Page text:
• If the expected long-term annual return on bonds is so much lower than equities, what value do they add to an investment portfolio? Bonds have a dual purpose. They are especially useful for investors who require a secure income stream. The income generated by bonds tends to exceed the income yield on cash.
• Bonds are an effective portfolio diversifier. Diversification into bonds, which traditionally have a negative correlation to equities, will temper the volatility of the equity portion of an investment portfolio. While equities have historically been by far the best performing asset class, they are notoriously volatile. In the worst 12-month declines for the All Share Index over the past twenty years following market peaks in April 1998, May 2002 and June 2008, the All Share Index suffered losses of -39%, -30% and -38.5%. These losses would be enough to unnerve even the most seasoned investors. However, in each case resolute investors would have been rewarded, outperforming the inflation rate on an annualised basis in less than four years after the initial decline.
• A measured exposure to bonds will help to keep an investor resolute. The more bonds one has in an investment portfolio the less one stresses about temporary equity market declines, mitigating the common mistake of selling out of equities at a loss. Unfortunately, buying high when everyone else is buying and selling low when everyone else is selling is human instinct and comes quite naturally. Bonds offer the ballast, which protects against succumbing to human instinct.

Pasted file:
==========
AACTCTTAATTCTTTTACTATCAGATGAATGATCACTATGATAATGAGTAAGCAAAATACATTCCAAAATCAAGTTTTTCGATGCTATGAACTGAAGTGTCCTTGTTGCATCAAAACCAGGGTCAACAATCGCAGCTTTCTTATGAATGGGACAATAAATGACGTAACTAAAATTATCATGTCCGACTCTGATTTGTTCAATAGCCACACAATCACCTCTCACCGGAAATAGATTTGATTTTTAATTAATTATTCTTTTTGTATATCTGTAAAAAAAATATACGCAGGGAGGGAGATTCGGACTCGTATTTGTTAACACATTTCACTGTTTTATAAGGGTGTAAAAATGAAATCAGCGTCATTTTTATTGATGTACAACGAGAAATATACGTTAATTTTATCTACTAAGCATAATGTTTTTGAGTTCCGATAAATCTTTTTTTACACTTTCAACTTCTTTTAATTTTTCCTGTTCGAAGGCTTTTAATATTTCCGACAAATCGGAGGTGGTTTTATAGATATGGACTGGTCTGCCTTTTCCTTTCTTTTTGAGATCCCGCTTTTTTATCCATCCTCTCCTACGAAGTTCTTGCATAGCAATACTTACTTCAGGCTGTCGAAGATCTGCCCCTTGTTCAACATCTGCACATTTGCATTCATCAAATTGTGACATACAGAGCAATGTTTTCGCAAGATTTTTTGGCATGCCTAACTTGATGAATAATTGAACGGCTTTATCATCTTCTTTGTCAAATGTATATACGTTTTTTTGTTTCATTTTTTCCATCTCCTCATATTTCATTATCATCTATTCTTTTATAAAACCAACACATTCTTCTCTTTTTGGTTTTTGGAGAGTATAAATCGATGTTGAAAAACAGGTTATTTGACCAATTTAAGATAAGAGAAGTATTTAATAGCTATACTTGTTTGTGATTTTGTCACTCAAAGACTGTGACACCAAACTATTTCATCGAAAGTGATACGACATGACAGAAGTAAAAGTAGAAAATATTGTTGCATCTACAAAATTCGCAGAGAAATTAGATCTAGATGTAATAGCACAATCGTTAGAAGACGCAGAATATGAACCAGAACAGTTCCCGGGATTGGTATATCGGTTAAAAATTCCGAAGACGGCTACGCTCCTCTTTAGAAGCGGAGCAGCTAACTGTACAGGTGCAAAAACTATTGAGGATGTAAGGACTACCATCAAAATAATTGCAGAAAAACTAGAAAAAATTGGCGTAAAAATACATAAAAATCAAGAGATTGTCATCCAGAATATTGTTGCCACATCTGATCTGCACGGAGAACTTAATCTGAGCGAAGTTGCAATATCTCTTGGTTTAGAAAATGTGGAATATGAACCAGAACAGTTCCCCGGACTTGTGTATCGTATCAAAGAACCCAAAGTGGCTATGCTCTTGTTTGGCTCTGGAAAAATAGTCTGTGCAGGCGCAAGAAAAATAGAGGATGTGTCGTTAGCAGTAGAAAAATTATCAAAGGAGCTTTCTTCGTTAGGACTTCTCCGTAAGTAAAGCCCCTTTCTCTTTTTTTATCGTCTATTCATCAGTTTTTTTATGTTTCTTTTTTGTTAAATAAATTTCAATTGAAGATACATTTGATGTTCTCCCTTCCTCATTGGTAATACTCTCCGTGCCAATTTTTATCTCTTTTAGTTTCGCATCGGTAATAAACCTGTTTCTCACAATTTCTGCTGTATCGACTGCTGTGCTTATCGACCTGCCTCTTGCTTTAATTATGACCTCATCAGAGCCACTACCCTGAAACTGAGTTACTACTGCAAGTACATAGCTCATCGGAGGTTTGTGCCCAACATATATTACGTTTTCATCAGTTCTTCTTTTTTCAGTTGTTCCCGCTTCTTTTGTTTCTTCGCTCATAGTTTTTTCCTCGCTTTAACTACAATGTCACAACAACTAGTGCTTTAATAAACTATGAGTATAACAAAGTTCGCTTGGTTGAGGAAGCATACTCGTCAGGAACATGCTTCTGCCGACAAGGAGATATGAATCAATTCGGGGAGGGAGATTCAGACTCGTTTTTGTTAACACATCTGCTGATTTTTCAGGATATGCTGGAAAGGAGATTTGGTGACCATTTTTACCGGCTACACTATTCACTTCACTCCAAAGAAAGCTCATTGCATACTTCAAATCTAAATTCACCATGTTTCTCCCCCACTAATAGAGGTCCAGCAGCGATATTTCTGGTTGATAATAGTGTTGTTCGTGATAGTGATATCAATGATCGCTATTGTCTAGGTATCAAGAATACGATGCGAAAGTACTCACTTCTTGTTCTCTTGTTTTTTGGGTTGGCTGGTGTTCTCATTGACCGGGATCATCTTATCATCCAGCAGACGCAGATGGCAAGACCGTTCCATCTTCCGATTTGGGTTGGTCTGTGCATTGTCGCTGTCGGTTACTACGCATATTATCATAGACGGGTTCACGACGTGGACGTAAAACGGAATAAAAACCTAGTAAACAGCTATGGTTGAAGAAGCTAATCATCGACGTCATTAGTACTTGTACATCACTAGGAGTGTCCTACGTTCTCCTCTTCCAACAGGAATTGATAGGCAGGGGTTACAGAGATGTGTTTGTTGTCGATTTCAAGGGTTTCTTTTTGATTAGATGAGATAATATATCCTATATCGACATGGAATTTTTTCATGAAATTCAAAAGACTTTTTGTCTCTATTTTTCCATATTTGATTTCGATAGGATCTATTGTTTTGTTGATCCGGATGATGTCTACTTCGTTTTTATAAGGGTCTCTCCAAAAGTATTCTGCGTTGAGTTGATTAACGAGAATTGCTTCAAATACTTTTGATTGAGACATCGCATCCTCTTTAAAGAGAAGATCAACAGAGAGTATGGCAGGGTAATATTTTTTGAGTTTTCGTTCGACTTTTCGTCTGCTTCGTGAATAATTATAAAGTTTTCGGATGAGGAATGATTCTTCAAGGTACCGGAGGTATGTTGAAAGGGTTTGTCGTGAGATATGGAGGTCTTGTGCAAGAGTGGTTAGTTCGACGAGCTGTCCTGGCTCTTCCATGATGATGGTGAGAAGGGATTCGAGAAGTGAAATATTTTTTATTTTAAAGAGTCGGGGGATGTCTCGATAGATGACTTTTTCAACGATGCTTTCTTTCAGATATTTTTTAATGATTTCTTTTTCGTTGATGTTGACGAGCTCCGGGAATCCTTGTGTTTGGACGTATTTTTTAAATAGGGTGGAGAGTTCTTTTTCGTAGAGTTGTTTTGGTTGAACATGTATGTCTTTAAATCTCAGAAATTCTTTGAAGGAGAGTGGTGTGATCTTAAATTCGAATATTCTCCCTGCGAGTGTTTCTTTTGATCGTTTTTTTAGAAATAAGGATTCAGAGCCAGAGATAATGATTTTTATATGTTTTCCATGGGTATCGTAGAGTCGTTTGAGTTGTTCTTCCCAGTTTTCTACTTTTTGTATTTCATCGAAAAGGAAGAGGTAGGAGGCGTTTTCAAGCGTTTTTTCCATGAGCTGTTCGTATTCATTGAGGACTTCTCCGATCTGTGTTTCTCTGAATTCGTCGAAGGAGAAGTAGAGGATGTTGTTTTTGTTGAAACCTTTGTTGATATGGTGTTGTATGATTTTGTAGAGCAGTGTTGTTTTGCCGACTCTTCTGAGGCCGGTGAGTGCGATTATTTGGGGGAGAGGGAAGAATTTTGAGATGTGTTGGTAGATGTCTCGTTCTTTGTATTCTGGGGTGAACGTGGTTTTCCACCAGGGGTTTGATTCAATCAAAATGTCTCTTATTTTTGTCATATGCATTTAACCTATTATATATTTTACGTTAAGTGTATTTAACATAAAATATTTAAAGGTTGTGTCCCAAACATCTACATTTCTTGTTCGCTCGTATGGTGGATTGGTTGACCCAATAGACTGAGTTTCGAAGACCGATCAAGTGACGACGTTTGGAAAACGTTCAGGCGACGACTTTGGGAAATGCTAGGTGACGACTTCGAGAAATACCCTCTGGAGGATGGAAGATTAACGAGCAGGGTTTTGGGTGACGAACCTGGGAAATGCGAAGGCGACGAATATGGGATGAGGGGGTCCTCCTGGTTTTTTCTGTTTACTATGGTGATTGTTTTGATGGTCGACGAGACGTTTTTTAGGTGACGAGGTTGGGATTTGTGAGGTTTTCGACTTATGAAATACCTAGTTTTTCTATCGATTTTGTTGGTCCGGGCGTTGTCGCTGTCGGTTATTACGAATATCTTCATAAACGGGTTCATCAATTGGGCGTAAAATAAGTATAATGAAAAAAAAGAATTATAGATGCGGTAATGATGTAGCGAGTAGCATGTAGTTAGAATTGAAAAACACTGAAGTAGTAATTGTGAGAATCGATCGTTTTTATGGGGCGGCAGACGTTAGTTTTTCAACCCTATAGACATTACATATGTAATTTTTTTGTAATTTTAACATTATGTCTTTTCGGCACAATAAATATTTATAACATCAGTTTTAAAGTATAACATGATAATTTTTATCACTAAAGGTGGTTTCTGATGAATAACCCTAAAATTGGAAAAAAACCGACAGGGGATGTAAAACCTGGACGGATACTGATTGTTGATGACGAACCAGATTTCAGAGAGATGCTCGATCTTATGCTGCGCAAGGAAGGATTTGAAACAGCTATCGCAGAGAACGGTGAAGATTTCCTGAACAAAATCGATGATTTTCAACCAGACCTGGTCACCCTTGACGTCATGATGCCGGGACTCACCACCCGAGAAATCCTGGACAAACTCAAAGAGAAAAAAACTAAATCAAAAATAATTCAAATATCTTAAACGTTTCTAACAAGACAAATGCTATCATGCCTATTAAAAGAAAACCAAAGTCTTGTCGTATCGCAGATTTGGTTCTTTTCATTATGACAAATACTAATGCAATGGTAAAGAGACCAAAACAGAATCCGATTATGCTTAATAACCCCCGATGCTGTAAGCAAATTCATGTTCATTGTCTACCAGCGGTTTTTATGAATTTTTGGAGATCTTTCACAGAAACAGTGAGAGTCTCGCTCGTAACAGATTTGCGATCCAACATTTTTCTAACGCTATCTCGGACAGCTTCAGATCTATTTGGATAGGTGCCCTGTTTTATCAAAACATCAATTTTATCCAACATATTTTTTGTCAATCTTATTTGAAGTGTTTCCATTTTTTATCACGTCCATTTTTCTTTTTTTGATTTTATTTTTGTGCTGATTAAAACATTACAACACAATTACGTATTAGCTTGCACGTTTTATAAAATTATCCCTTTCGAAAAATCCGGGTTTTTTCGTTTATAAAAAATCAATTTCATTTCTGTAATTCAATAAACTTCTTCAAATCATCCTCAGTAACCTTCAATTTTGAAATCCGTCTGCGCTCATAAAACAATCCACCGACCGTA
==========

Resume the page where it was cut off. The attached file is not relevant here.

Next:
• Asset managers seldom agree, but they are agreed on one thing: Investors must invest over the long term. A measured exposure to bonds will help ensure that investors stay the course, maintaining equity exposure through thick and thin. The degree of exposure to bonds depends on an investor’s financial needs and risk profile.